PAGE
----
Saturday evening, three minutes from the final horn in a North American Hockey League game between the Austin Bruins and the Bismarck Bobcats, Bruins' leading scorer Brandon Whalin was assessed a five-minute major for checking from behind. At the time of the penalty, the Bruins led 3-1. Four seconds before it was set to expire, the Bobcats scored to win the game, 4-3, in overtime. In other words, it was a huge call.
To make matters worse, at least one man at the arena that believed the check was clean: Bruins' announcer James Lilledahl. And speaking of huge calls, you absolutely must hear his reaction to hit and the aftermath that followed, because it's incredible.
It would appear that Bruins and somewhat biased announcers go hand-in-hand.
Seriously though, that call, my god. It borders on theatre of the absurd.
It starts so calmly, too. "Blom", Lilledahl says, fully composed as Bobcats defender Levi Blom moves the puck out of his end. But then Blom gets crunched into the wall.
"CHECKED INTO THE WALL BY WHALIN!"
And when the Bobcats respond to the big hit by jumping Whalin in the neutral zone, a pretty common response to clean checks in hockey these days, Lilledahl goes full Jim Ross.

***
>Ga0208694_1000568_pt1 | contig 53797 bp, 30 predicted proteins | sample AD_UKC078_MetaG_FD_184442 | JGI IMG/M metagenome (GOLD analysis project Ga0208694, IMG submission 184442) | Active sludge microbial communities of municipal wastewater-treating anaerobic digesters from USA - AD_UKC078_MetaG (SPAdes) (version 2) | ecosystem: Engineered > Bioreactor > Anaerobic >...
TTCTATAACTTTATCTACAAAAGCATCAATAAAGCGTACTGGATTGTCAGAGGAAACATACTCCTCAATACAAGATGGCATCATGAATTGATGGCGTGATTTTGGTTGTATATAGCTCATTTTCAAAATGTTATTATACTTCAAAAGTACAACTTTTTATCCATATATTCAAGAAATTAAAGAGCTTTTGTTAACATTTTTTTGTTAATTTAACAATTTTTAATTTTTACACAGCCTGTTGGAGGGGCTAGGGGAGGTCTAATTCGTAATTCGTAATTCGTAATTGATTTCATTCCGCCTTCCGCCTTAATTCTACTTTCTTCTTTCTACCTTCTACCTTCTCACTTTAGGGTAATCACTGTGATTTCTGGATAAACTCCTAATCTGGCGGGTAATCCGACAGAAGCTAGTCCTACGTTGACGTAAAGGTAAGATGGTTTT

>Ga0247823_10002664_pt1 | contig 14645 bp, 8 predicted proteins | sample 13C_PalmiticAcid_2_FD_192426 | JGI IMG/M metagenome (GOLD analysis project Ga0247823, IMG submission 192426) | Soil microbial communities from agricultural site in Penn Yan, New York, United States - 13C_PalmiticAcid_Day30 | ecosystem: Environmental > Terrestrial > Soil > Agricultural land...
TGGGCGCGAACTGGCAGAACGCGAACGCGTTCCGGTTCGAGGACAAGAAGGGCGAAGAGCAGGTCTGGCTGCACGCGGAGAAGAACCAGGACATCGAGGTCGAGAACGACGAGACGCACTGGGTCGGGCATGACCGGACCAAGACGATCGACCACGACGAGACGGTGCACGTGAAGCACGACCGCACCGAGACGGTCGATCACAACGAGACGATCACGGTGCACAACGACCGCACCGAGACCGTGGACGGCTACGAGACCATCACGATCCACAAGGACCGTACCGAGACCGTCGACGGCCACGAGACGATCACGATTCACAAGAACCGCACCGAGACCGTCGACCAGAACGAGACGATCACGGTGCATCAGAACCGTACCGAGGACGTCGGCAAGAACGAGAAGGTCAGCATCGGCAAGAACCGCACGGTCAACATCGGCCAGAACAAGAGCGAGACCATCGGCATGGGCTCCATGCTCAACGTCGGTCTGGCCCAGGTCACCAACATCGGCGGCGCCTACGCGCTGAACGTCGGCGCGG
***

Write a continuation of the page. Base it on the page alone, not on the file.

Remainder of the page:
"OH MY GOD NO! WHALIN'S JUMPED AT CENTRE! OH NO, THEY GOTTA SAVE WHALIN!"
And then it happens: Lilledahl lapses into some sort of on-air fugue state, repeating "It was a clean hit" like a broken record. He says it a grand total of sixteen times, with only slight variations in inflections and volume to separate one from the next. It's amazing.
Basically, Lilledahl becomes Danny Torrence from The Shining, saying "Redrum!" in some sort of trance, over and over, until, eventually, he realizes he's saying it but can't stop, and begins shouting it to wake up his mom and help him.
It's almost a Family Guy bit, where the joke becomes how often the same thing is repeated. It starts to get funny. Then it stops. Then it starts being funny again, and by the last one, you're in stitches.
I'm also amazed at how varied the emotion seems to be every time he cycles back around to the beginning of the phrase. For awhile, he's saying it like a fact. Then he's marvelling at what transpired as a result of what he believed to be a clean hit. Then he's almost pleading with the officials. Then incredulity. The last five almost play out like the five stages of grief.
Anyway. I think he disagreed with the call.
s/t to Eye on Hockey.
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